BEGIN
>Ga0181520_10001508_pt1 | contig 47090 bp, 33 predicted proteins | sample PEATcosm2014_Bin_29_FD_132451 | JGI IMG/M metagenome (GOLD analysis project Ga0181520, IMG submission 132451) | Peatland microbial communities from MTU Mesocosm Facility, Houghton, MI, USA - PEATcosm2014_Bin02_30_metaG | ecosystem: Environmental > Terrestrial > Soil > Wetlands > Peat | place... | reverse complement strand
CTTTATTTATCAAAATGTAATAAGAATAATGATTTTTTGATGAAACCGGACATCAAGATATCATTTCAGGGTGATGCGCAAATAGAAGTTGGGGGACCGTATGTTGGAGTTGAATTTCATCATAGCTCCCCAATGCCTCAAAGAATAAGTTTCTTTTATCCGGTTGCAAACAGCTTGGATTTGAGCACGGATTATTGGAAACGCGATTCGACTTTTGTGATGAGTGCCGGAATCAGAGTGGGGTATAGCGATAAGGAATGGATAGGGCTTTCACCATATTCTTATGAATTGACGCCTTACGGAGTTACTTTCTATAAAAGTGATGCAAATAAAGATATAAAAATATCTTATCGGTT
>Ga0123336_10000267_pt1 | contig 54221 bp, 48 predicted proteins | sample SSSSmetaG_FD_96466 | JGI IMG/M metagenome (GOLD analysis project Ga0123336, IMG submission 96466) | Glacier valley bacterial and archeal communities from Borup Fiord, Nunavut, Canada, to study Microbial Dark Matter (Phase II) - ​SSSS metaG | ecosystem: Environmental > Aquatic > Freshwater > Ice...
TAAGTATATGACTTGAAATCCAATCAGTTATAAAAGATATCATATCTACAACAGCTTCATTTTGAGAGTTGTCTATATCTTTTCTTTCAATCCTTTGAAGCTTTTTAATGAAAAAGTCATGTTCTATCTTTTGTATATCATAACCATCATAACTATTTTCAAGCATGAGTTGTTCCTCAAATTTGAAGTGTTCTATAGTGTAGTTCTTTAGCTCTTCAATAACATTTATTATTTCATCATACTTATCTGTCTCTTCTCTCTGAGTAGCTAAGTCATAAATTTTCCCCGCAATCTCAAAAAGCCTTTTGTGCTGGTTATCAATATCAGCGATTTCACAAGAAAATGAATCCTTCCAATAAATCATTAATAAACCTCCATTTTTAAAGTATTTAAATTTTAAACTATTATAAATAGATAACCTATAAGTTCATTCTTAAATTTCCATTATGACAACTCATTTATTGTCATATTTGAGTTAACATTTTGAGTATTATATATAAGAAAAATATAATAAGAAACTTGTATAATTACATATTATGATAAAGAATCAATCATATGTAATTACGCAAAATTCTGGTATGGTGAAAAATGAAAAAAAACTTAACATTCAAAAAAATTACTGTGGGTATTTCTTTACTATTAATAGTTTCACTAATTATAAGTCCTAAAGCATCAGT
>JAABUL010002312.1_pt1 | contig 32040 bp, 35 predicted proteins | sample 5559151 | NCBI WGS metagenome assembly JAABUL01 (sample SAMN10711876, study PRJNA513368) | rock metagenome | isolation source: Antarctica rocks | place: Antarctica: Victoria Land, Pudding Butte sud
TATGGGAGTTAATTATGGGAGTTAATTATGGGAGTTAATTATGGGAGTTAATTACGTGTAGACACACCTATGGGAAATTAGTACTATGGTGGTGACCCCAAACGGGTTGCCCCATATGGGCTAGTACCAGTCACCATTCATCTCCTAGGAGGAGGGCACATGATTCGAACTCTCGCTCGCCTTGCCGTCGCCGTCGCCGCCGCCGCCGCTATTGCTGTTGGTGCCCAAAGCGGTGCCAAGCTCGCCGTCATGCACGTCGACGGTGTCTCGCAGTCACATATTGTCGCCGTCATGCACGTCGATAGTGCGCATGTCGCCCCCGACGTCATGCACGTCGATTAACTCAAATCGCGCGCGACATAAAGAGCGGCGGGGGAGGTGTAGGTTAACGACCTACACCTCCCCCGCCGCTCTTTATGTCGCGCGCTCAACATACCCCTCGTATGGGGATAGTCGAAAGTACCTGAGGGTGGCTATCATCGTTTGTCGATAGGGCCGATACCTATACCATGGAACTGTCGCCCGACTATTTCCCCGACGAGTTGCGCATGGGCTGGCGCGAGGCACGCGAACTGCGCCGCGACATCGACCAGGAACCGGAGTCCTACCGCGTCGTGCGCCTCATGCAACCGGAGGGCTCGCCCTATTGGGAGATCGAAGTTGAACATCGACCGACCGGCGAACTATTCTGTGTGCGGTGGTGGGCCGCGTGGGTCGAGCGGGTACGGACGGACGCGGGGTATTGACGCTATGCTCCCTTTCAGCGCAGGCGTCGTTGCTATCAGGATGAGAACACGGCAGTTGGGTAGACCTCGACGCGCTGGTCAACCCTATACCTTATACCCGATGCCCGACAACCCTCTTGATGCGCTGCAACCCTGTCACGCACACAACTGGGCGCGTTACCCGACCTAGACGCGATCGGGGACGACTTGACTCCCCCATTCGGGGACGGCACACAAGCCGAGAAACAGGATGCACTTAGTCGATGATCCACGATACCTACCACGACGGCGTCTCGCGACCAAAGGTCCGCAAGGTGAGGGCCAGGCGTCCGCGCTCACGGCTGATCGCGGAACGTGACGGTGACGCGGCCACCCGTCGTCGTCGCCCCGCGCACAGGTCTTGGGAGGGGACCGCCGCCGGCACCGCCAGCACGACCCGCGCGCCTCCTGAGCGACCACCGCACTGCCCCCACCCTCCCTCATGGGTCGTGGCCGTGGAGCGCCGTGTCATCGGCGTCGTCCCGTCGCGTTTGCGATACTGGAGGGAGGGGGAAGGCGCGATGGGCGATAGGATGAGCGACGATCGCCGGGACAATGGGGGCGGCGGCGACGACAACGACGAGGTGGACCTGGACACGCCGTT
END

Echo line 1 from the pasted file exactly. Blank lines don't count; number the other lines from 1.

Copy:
>Ga0181520_10001508_pt1 | contig 47090 bp, 33 predicted proteins | sample PEATcosm2014_Bin_29_FD_132451 | JGI IMG/M metagenome (GOLD analysis project Ga0181520, IMG submission 132451) | Peatland microbial communities from MTU Mesocosm Facility, Houghton, MI, USA - PEATcosm2014_Bin02_30_metaG | ecosystem: Environmental > Terrestrial > Soil > Wetlands > Peat | place... | reverse complement strand